Damon expected to see Lidge on third. “We have talked about it throughout the year, especially when Mark is up,” he said. “I was just trying to be aggressive and get into scoring position, and it just worked out where there was a throw. The third baseman covered (second), and the pitcher did not,” cover third.

            • Rose says:

              They interviewed Jimmy Rollins and he said he usually informs the pitcher that he’s suppose to cover 3B in this situation but “forgot” to talk to Brad during this specific time.

              Johnny Damon also said that the Yankees have definitely talked about this situation during the year with a situation specifically with Tex.

              • Mike HC says:

                As Zack wrote above, I’m starting to get the feeling that the Phils are trying to not hurt the “feelings” of Lidge. Manual said it was pitcher or catcher and Rollins is taking some blame for forgetting to talk to Lidge, like Lidge should not know it was his responsibility from the get go. It is obvious really. Lidge simply fucked it up.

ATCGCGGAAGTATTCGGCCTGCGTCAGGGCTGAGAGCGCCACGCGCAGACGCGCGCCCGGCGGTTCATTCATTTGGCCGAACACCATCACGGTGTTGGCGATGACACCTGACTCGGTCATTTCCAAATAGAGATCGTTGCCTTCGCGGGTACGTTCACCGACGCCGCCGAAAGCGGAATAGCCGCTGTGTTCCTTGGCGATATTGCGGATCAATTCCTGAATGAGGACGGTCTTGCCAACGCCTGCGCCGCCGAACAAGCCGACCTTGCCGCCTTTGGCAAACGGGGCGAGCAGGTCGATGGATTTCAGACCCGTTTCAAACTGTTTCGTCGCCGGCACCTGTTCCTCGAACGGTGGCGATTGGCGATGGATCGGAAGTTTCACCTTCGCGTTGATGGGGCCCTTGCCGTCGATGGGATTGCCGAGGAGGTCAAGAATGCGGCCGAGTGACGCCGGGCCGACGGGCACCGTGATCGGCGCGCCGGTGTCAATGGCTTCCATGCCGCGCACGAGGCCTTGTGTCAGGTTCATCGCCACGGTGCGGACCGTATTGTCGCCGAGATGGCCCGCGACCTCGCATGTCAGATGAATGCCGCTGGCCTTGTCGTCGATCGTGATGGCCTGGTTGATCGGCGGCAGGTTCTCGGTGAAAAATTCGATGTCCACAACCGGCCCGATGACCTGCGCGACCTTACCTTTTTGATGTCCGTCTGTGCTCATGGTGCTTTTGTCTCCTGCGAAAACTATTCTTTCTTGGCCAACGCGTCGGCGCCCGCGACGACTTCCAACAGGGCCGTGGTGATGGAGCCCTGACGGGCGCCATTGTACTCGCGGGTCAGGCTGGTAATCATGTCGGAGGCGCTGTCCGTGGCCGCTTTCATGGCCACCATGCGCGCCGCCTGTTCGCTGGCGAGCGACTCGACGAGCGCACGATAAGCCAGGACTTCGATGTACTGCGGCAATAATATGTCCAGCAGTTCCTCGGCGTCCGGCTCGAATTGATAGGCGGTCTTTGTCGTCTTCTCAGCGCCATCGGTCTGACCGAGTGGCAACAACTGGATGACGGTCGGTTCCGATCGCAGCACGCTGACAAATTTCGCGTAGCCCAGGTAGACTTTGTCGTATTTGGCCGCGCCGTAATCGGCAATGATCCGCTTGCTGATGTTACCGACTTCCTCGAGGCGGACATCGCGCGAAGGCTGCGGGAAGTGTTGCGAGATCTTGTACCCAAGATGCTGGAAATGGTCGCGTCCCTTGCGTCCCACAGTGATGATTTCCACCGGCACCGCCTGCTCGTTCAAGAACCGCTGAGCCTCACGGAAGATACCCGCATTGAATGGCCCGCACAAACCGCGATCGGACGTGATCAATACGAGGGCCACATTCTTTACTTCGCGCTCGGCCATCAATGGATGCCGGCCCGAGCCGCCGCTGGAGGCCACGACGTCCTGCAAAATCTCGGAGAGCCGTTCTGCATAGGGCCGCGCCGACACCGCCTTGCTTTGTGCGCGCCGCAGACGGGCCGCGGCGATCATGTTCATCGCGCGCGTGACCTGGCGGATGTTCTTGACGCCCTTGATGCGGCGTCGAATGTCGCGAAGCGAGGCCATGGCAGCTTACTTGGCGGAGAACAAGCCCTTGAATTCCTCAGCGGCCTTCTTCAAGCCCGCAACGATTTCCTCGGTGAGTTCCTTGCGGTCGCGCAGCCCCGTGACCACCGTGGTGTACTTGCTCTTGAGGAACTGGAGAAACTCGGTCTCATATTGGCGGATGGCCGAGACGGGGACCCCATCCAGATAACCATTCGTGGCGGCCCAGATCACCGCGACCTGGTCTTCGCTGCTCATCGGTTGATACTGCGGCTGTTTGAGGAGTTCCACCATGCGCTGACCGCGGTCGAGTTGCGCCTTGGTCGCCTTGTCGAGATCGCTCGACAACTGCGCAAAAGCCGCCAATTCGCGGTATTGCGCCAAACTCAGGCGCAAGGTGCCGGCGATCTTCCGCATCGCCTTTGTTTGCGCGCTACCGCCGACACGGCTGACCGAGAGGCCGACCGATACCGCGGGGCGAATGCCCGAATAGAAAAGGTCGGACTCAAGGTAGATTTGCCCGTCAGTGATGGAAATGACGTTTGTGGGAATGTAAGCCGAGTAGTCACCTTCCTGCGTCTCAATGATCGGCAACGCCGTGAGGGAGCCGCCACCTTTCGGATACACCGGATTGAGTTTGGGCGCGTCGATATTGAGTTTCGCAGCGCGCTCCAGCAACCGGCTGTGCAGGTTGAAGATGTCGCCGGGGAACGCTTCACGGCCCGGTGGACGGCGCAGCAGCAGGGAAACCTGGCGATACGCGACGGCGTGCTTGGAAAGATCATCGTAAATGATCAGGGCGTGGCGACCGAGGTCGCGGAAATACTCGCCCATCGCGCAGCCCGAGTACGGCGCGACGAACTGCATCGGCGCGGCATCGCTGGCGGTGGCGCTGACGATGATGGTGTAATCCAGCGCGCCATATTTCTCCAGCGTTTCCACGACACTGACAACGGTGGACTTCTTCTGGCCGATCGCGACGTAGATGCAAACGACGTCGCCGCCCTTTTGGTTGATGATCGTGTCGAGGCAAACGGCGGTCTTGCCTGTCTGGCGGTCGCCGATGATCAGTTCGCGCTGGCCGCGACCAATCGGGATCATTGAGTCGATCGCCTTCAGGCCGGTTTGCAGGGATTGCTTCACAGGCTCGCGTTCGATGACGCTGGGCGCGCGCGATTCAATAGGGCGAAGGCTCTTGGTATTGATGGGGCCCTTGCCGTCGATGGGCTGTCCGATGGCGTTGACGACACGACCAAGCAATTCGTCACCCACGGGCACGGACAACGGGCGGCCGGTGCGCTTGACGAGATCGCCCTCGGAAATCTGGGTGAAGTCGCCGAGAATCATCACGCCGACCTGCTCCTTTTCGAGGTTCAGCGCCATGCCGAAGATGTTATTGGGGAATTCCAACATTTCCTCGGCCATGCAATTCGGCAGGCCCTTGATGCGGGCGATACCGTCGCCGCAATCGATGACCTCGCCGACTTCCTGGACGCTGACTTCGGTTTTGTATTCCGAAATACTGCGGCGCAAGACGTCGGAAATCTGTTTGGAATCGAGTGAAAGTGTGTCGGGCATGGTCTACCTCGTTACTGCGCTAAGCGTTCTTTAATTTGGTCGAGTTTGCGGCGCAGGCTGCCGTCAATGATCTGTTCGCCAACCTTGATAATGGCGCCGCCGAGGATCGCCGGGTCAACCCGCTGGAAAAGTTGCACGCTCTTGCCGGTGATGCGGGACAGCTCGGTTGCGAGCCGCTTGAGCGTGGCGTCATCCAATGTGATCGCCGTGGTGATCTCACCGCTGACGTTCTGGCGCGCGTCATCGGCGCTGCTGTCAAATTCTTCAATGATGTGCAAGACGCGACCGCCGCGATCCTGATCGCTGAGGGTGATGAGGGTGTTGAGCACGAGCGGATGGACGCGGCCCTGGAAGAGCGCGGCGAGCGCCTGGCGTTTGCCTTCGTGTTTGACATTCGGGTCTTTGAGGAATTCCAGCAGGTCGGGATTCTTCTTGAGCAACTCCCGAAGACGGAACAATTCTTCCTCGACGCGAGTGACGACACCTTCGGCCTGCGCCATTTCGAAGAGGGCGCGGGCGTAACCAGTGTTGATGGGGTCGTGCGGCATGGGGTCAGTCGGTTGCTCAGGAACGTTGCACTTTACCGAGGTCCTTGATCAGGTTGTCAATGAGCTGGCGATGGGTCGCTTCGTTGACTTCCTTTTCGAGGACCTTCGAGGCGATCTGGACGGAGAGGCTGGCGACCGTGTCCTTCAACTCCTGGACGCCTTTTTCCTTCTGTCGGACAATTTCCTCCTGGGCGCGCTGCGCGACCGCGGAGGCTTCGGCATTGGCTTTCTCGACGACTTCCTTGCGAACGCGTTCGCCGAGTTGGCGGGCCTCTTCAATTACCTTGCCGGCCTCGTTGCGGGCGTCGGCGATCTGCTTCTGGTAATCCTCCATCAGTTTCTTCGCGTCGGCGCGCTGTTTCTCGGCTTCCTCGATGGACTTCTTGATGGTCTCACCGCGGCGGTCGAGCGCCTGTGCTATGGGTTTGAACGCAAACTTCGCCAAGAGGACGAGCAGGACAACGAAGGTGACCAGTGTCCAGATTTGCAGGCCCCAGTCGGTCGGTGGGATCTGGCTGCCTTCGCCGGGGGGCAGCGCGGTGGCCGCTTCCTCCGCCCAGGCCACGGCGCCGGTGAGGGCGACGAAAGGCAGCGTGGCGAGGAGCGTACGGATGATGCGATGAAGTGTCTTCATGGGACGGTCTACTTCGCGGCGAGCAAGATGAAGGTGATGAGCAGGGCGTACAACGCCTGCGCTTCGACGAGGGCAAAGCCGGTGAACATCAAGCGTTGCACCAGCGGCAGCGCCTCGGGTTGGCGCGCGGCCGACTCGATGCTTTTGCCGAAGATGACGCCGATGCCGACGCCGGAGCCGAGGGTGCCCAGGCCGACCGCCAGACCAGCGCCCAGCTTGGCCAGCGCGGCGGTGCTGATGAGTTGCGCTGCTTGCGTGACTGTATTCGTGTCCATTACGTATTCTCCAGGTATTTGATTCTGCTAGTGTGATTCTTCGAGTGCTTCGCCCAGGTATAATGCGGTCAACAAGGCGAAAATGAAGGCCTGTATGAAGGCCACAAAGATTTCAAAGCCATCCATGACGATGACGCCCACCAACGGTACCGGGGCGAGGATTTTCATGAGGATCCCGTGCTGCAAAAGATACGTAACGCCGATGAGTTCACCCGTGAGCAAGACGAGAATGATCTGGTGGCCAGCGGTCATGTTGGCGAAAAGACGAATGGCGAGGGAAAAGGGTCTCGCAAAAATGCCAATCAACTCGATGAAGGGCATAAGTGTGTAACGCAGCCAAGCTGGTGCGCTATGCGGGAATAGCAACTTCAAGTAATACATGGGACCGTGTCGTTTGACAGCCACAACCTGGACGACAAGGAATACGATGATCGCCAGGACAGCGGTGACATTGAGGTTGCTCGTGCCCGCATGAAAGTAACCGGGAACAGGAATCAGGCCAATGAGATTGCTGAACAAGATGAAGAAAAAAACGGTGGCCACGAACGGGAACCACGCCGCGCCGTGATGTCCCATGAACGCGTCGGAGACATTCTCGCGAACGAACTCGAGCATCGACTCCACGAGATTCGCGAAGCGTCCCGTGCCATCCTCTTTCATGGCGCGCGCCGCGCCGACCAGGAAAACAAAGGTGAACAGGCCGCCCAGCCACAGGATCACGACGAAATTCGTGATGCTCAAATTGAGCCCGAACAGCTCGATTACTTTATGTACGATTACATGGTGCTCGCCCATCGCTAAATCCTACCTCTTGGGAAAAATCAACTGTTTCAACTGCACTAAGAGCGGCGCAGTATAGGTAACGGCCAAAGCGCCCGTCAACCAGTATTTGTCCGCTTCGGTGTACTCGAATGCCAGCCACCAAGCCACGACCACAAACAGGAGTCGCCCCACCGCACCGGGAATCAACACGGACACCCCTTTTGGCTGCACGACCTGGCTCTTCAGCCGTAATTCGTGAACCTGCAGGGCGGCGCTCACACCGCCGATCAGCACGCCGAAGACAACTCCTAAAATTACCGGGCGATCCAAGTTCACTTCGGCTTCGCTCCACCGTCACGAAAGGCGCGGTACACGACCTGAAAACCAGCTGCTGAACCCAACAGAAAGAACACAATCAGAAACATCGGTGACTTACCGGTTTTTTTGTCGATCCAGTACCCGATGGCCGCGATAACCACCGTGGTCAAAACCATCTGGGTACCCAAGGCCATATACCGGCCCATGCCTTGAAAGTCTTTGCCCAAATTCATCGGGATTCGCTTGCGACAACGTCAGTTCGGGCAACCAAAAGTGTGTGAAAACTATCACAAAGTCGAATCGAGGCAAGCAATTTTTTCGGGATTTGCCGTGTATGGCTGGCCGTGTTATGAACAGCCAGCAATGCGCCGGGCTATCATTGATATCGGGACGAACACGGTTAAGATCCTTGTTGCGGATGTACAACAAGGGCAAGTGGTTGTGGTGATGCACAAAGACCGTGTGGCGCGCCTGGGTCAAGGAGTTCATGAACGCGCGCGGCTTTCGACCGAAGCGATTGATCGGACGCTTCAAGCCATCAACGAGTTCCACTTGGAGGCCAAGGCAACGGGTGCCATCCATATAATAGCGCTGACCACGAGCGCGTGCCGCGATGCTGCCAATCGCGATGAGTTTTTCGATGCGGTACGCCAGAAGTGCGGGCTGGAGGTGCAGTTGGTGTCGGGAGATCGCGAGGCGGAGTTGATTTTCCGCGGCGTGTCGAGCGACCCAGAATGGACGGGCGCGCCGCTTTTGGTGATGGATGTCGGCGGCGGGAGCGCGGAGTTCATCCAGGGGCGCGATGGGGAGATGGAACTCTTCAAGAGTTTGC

• dalelama says:

          You are right…those who say the catcher is supposed to cover have obviously never played any serious ball.

    • MJM says:

      When the Red Sox were in Cincinnati last year, Brandon Phillips was on first and the Sox overshifted for Adam Dunn. Phillips stole second and tried the same thing on a wide throw but Tim Wakefield (if I recall correctly) had started towards third and Phillips was out by a mile. It’s the only other time I can remember seeing that play attempted.

      • Rose says:

        That very well could have happened…but usually the pitcher is ducking from the throw from the catcher…so he doesn’t have that much time to get over there either…

        • MJM says:

          It’s a little hard to see, but Wakefield doesn’t break right away and still gets there in plenty of time. Of course Phillips damn near ran into left field making the turn. I suspect it would be close as to who can get there faster, a catcher immediately after releasing the throw or the pitcher after the throw passes him but with less ground to cover.